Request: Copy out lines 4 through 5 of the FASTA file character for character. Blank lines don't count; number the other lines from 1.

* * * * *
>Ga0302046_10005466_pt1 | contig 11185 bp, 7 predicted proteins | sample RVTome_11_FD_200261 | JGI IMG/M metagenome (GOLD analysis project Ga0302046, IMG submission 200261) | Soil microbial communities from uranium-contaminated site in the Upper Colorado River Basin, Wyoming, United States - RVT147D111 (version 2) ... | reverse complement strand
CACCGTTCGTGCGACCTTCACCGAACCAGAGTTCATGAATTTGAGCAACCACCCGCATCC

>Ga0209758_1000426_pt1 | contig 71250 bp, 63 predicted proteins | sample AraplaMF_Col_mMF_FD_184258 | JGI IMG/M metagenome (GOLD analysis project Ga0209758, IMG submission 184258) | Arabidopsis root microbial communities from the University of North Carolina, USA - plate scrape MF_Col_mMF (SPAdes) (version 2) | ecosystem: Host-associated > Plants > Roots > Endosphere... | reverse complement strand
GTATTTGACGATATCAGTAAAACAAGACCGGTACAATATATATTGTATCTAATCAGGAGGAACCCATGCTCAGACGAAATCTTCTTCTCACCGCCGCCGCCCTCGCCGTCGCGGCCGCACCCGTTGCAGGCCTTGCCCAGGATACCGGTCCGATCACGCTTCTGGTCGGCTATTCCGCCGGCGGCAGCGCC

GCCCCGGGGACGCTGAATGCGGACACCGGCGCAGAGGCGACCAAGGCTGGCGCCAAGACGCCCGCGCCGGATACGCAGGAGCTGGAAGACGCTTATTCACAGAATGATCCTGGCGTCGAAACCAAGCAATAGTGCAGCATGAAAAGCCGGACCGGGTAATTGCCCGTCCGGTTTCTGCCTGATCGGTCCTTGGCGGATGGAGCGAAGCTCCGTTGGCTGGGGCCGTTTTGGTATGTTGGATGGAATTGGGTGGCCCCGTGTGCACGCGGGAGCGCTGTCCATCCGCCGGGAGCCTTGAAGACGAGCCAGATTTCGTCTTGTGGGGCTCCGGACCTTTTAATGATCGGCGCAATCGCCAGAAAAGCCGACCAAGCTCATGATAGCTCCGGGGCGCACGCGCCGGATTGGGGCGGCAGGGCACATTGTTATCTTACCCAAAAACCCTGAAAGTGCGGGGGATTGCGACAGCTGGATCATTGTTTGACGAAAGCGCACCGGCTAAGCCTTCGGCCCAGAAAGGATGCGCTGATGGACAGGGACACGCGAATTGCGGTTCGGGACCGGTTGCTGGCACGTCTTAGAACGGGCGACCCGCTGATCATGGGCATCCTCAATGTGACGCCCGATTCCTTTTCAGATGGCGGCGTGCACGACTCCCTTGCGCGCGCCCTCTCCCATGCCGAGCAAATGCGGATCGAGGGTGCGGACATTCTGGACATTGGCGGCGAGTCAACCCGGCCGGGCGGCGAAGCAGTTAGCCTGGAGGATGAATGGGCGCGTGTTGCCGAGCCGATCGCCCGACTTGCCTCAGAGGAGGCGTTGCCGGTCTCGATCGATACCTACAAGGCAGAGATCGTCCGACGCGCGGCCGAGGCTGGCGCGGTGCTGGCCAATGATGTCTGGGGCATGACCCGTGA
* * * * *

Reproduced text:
GTATTTGACGATATCAGTAAAACAAGACCGGTACAATATATATTGTATCTAATCAGGAGGAACCCATGCTCAGACGAAATCTTCTTCTCACCGCCGCCGCCCTCGCCGTCGCGGCCGCACCCGTTGCAGGCCTTGCCCAGGATACCGGTCCGATCACGCTTCTGGTCGGCTATTCCGCCGGCGGCAGCGCC

GCCCCGGGGACGCTGAATGCGGACACCGGCGCAGAGGCGACCAAGGCTGGCGCCAAGACGCCCGCGCCGGATACGCAGGAGCTGGAAGACGCTTATTCACAGAATGATCCTGGCGTCGAAACCAAGCAATAGTGCAGCATGAAAAGCCGGACCGGGTAATTGCCCGTCCGGTTTCTGCCTGATCGGTCCTTGGCGGATGGAGCGAAGCTCCGTTGGCTGGGGCCGTTTTGGTATGTTGGATGGAATTGGGTGGCCCCGTGTGCACGCGGGAGCGCTGTCCATCCGCCGGGAGCCTTGAAGACGAGCCAGATTTCGTCTTGTGGGGCTCCGGACCTTTTAATGATCGGCGCAATCGCCAGAAAAGCCGACCAAGCTCATGATAGCTCCGGGGCGCACGCGCCGGATTGGGGCGGCAGGGCACATTGTTATCTTACCCAAAAACCCTGAAAGTGCGGGGGATTGCGACAGCTGGATCATTGTTTGACGAAAGCGCACCGGCTAAGCCTTCGGCCCAGAAAGGATGCGCTGATGGACAGGGACACGCGAATTGCGGTTCGGGACCGGTTGCTGGCACGTCTTAGAACGGGCGACCCGCTGATCATGGGCATCCTCAATGTGACGCCCGATTCCTTTTCAGATGGCGGCGTGCACGACTCCCTTGCGCGCGCCCTCTCCCATGCCGAGCAAATGCGGATCGAGGGTGCGGACATTCTGGACATTGGCGGCGAGTCAACCCGGCCGGGCGGCGAAGCAGTTAGCCTGGAGGATGAATGGGCGCGTGTTGCCGAGCCGATCGCCCGACTTGCCTCAGAGGAGGCGTTGCCGGTCTCGATCGATACCTACAAGGCAGAGATCGTCCGACGCGCGGCCGAGGCTGGCGCGGTGCTGGCCAATGATGTCTGGGGCATGACCCGTGA